What can you expect here?

I am passionate about making a difference to people and organisations- and I guess there are many who would like to do the same. I hope this could be a platform to share views and experiences so that we can all grow together and make a difference.

Saturday, January 8, 2011

Culture eats strategy- so how?

Its obvious that execution is critical to making your strategy come alive- and an organisation's culture is a key determinant of how well it executes. However, the organisation's culture also determines how robust the strategy is, and how inclusive was the strategy development process. So its a double whammy- your organisation's culture is key, both for developing strategy and executing it.
This is complex- and most of us grapple with it. And successful organisations struggle with this even more, as they need to break big mental barriers to transform themselves. I would like to discuss some experiences and learnings, and understand how some do this better than others. Do share any ideas.
As I explore this further, I would present a few thoughts and hypotheses as I go along. First, how do we get this realisation of importance of culture. The common mistake we make is we equate culture with people or talent- but even if we have the right talent, we may not be able to get things done if we do not enable them. I guess enlightened leaders realsie this, but getting this sharply understood by all leaders is probably the step one.


  1. You hit the nail!

    I feel if you take the IPL auction and the attempts at team building across the different teams, it would be a great exercise to analyse:)!


  2. I'm a fan of your title "Culture Eats Strategy"

    As a lifelong student of culture's role in the recruiting process, I've constantly been forced to rethink how I view the elements of 'culture'and their subsequent impact on how we 'execute' a strategy i.e. culture influences 'what' we consider a critical fit, 'how' we screen that it is present, 'whether' we select it in or out and, ultimately, if we ever determine/measure that our choices were correct.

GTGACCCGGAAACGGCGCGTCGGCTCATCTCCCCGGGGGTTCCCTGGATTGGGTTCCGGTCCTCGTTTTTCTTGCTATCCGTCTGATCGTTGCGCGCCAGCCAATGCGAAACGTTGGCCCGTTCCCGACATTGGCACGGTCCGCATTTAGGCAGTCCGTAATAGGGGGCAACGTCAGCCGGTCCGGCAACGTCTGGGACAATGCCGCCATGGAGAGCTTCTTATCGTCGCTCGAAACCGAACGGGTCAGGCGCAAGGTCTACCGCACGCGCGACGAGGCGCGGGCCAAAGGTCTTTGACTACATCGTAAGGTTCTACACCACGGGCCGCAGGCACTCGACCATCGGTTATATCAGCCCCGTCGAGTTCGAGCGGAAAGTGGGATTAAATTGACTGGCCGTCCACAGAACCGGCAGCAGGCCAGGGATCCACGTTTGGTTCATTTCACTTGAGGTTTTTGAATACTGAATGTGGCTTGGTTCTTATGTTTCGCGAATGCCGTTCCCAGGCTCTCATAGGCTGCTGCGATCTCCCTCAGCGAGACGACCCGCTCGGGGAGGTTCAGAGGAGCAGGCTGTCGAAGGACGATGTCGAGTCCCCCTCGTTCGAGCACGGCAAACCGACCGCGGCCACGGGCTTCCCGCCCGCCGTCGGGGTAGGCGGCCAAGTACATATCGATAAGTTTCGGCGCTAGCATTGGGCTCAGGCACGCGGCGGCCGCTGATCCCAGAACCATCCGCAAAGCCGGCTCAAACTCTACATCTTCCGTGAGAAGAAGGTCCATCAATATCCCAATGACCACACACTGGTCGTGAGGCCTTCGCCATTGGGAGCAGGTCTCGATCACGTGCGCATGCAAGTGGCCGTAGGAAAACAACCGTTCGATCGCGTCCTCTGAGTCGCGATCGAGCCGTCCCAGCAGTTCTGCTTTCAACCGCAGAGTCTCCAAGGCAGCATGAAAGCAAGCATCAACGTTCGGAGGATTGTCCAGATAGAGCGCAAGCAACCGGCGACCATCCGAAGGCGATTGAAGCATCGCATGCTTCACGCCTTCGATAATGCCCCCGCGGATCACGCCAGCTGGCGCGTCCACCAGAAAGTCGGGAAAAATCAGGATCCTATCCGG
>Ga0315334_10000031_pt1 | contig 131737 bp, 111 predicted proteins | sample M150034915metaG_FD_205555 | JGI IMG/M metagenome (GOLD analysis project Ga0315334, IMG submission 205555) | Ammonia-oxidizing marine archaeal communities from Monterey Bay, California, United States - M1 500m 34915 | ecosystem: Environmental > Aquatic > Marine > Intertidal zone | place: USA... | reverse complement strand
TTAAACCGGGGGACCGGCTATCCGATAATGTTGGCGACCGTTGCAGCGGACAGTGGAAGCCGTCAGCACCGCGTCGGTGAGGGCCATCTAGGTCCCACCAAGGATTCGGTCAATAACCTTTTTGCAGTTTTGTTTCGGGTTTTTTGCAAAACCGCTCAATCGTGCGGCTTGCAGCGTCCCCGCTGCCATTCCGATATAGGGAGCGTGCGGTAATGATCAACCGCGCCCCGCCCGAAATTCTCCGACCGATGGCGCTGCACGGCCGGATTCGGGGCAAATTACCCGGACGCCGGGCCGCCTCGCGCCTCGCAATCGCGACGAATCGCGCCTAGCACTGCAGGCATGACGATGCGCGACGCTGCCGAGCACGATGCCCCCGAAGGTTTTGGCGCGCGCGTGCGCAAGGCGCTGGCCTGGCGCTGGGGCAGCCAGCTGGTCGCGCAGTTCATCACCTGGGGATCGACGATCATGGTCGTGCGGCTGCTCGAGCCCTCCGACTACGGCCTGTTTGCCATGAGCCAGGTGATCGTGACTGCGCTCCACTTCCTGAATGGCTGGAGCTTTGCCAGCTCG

The one area where standards seem to be lacking is our definition or what constitutes 'culture'.

    I say that only because when I listen to different stakeholders (company leaders, hiring managers, recruiters, consultants and job seekers/prospects) discussing the exact same practices, their assessments, tactical and strategic choices, and energy over what they are willing to execute on is not only impacted by their individual role perceptions but vastly different function to function, company to company, region to region and country to country.

  3. There are various theories, definitions & wisdom based insights on Culture. With my somewhat signifcant duration of experience in Corporate Organizations I feel the true test of culture is "Constructive behavior of employees when they are fully aware that no one significant is watching, no performance evaluation impact & no repurcussions on their career". I feel that building a collective corporate conscience grounded in principles and values by selecting, rewarding, recognizing & growing leaders of "character" & "integrity" would make the difference. Easy said than done, but it starts with self - Can I stand all temptations of the corporate world, more so when I am in a position of power & influence and be guided by doing the right thing and not only doing things right.

  4. Yeah you are absolutely correct that's culture is very dangerous in any firm. We find many different cultured people in a firm. To complete those strategies people needs freedom to work otherwise not possible!

  5. Culture is the life force of an organization. You can feel its presence when you walk through the front door on Monday morning. It can be your greatest competitive advantage, or your worst nightmare...

  6. Culture underpins organisational brand. It is certainly living - that's why it's called a culture. A bit like penicillin, it grows and multiplies, but it can be damaged by toxic agents as well, so company cultures have to be understood, nurtured and protected.